Monday, March 31, 2008

Identically clingy

I knew I was in trouble about a week ago when Matthew stood up in front of me, lifted his watery blue-gray eyes to meet mine and then raised his arms with that sad, lonely, needy look.
That look was familiar.
I remembered it from my oldest son when he was about 15 months old and from my daughter at about the same age, and I knew it was only a matter of days before Jonathan raised his arms with the same pleading, heart-breaking gaze. They seem to hit these emotional milestones together.
I was right and now I am exhausted.
They have reached the age of separation anxiety. Not the don't-leave-me-with-someone-else-or-I'll-cry-my-eyes-out-and-make-you-feel-like-a-bad-mom kind. I'll think we'll get away without experiencing too much of that. They have each other and they seem to take comfort in their relationship whenever I leave them.
This is worse. With the other kind of separation anxiety, you can be pretty sure that after you've been gone for five minutes, the caretaker will distract them and they'll forget all about you until they see your face again and remember that the show must go on, restarting the tears they had put on hold.
This is the I-want-to-be-in-mommy's-arms-24-hours-a-day-and-don't-you-dare-pick-up-my-brother kind. I get nothing done and neither is ever happy unless I manage to stay out of sight. If they can't see me, they are content. They play well together and are thrilled to be dumping their toys bins, throwing blocks and pushing chairs around the kitchen.
But when they see me, I am surrounded by desperate arms and a moat of tears. If I pick both up at once, they start to wail and cry and push each other away. If I am holding one and the other even comes near, the tears flow from the baby above and the baby below.
I can't win.
I either walk around with a baby on one hip, trying to dodge the other for a while until it's time to switch, or I hide out altogether, penning them in the living room and peering around the door way to check on them occasionally.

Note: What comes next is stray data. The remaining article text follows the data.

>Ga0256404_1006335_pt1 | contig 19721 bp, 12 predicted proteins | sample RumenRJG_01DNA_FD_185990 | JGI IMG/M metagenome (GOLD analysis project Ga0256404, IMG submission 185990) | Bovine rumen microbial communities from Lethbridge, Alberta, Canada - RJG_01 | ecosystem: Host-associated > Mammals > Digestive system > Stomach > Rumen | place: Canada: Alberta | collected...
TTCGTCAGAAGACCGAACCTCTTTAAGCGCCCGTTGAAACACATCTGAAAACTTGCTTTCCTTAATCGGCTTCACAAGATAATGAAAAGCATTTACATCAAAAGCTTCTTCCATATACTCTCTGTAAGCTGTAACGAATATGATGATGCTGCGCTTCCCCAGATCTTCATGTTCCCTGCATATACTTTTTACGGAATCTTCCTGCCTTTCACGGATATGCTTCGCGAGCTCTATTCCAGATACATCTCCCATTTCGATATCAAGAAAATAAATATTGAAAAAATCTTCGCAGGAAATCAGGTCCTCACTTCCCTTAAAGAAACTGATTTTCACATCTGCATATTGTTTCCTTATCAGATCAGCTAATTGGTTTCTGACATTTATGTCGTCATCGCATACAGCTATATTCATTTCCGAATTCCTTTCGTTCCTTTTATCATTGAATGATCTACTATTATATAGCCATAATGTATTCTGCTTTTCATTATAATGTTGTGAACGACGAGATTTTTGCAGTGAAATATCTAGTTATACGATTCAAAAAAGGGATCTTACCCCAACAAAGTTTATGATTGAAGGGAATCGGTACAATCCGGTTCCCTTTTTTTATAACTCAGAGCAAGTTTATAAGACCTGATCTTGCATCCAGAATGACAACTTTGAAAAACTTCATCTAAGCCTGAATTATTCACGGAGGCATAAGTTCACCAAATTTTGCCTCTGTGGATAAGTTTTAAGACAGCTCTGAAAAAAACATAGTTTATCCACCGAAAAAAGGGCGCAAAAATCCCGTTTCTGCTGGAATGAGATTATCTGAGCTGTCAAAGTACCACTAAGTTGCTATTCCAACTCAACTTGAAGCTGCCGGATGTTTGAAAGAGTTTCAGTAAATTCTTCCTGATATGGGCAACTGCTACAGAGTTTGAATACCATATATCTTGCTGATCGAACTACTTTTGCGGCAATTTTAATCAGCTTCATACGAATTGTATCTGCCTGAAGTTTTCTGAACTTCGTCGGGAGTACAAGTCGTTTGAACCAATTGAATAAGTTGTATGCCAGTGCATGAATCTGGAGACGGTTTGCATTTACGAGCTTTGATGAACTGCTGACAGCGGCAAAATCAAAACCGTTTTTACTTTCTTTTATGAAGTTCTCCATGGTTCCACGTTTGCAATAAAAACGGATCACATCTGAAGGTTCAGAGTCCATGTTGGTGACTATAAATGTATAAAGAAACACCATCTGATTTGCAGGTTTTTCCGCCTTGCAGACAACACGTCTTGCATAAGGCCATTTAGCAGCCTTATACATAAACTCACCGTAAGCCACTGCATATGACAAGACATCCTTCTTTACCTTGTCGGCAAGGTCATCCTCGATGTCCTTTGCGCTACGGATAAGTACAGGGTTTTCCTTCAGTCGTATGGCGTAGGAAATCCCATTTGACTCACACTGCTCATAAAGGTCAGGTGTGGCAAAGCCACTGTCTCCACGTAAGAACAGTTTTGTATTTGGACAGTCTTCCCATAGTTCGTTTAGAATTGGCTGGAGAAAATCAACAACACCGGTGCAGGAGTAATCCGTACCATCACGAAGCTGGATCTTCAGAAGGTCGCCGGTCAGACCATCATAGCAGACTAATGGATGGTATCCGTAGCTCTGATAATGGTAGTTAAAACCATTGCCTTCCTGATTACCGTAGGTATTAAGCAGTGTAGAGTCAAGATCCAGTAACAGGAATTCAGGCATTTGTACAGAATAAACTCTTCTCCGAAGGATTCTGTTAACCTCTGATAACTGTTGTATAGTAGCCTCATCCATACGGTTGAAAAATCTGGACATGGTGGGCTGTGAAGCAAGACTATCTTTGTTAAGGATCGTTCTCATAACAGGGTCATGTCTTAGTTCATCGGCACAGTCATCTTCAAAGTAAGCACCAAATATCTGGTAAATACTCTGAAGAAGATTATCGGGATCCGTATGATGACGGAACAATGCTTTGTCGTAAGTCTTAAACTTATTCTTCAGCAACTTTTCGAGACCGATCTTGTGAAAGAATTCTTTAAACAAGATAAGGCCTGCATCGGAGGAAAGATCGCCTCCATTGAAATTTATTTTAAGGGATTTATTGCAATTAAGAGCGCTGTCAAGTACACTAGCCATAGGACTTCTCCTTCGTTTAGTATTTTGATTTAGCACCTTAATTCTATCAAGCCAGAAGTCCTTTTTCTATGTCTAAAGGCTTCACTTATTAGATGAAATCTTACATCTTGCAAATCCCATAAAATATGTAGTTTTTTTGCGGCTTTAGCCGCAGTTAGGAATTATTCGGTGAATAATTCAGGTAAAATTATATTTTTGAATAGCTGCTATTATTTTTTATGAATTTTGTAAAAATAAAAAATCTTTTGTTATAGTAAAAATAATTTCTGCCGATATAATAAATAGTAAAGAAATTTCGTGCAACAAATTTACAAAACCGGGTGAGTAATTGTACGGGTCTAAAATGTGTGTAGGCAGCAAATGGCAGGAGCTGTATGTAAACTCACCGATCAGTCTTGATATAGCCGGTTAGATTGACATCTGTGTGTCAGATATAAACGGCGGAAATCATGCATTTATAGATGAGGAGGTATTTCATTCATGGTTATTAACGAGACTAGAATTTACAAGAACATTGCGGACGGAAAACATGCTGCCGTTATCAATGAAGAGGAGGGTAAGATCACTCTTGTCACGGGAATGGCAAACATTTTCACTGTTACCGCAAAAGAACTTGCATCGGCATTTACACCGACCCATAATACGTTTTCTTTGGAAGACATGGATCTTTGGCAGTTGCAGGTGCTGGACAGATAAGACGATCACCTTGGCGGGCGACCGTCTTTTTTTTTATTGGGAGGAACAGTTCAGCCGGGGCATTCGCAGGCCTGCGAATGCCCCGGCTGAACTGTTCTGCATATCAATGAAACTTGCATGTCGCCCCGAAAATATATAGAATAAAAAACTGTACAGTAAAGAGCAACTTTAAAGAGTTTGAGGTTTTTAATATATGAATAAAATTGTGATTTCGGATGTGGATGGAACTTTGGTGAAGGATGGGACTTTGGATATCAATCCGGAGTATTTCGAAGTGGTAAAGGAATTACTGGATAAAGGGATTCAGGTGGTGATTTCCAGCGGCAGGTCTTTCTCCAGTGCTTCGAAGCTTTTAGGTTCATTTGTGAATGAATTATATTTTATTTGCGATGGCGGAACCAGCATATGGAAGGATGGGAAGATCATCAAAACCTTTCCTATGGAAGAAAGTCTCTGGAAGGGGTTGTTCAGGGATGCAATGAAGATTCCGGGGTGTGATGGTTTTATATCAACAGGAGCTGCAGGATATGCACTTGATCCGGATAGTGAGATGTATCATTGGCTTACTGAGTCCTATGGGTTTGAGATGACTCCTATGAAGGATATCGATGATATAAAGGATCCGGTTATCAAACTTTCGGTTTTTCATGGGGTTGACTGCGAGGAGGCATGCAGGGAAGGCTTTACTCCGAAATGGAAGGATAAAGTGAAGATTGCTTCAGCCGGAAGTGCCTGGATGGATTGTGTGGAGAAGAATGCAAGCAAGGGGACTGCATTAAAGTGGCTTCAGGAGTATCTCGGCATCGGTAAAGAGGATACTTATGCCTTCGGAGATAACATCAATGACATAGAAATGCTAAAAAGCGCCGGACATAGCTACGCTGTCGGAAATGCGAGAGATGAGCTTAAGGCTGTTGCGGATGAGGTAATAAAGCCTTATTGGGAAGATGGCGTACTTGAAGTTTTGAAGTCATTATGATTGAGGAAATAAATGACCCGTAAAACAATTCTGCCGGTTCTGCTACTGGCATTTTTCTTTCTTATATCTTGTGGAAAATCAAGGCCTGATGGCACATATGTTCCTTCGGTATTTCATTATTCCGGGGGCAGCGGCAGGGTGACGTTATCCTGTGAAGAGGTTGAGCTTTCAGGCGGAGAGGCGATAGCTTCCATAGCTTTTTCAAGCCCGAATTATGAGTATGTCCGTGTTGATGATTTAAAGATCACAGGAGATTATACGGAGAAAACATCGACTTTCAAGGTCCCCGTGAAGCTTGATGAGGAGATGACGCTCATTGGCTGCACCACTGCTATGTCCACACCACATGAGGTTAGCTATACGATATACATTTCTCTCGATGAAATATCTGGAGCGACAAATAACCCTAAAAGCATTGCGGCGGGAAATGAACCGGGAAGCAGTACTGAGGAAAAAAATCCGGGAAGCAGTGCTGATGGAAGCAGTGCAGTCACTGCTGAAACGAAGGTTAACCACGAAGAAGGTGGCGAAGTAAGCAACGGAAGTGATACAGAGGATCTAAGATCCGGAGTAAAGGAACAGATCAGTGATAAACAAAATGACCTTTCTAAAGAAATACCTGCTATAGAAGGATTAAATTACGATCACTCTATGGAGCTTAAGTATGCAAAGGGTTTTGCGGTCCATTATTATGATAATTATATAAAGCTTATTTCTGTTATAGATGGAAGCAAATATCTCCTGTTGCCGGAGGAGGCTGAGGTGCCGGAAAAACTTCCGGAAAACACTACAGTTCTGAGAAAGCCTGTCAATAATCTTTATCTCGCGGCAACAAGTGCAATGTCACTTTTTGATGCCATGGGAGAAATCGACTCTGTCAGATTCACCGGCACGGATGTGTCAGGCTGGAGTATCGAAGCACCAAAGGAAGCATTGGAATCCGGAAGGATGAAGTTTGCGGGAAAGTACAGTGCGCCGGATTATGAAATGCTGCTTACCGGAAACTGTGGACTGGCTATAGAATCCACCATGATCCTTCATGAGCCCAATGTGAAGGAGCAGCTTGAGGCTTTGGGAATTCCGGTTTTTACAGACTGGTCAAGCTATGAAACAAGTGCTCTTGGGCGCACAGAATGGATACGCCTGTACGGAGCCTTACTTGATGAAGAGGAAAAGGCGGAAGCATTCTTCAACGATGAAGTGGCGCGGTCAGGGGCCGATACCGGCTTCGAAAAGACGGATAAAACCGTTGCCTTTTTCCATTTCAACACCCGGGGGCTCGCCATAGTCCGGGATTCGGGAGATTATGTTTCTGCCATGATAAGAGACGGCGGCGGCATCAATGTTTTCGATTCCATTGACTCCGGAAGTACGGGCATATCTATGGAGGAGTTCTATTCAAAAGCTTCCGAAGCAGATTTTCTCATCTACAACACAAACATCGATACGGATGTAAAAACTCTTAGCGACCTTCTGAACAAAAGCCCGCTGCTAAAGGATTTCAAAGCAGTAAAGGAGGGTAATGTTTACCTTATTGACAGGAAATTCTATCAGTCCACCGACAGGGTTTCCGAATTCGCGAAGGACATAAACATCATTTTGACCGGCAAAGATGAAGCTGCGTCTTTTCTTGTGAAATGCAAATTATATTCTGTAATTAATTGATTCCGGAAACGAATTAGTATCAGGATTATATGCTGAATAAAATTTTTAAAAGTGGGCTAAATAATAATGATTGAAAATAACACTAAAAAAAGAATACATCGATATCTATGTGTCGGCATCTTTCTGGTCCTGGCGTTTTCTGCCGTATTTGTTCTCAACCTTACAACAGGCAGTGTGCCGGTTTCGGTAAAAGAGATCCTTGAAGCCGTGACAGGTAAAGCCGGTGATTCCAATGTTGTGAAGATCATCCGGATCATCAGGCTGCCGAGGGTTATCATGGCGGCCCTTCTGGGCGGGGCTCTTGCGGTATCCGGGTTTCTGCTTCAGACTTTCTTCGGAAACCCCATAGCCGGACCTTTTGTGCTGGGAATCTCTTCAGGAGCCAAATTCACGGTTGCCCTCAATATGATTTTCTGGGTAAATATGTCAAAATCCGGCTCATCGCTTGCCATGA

I've asked other twin moms how they've handle this, but the only hopeful answer I get is that they grow older each day and that everything will get better as they age.
I know. I know.
I don't want them to grow up too fast and I am flattered that they need me so much, but can't we just skip a few months here? Turn clocks ahead a little just past the separation anxiety stage? I'm even willing to move right into tantrums. Even the really loud, embarrassing ones.


Lexi said...

This is funny becuase I have this now too. Laycee has always been like this... always but the can or can't see me crawls around looking and crying for me. But Logan just recently started and it is like a race to see who gets the most attention. Logan is distracted if I leave the room, but Laycee is not. It is really annoying, but I know what you mean about not wanting them to grow up too fast, but still wanting to fast forward some. THat seems to be my constant desire because each new stage brings new challenges

The Myers Family said...

I'm going through the same thing right now...i just sit on the floor wherever they are and hold them for a bit...distract them..then RUN! :) I mean not really run..but sneak off and do what i have to do..i'm fortunate enough to also have a 3.5 year old that will grab them and lead them into another room to play for a while. I do ALOT of distraction though. Good luck and i hope you find some great you's just a stage and this too shall pass. By the way, i'm brenda...been reading your blog for a few weeks...i have identical 15 month old girls!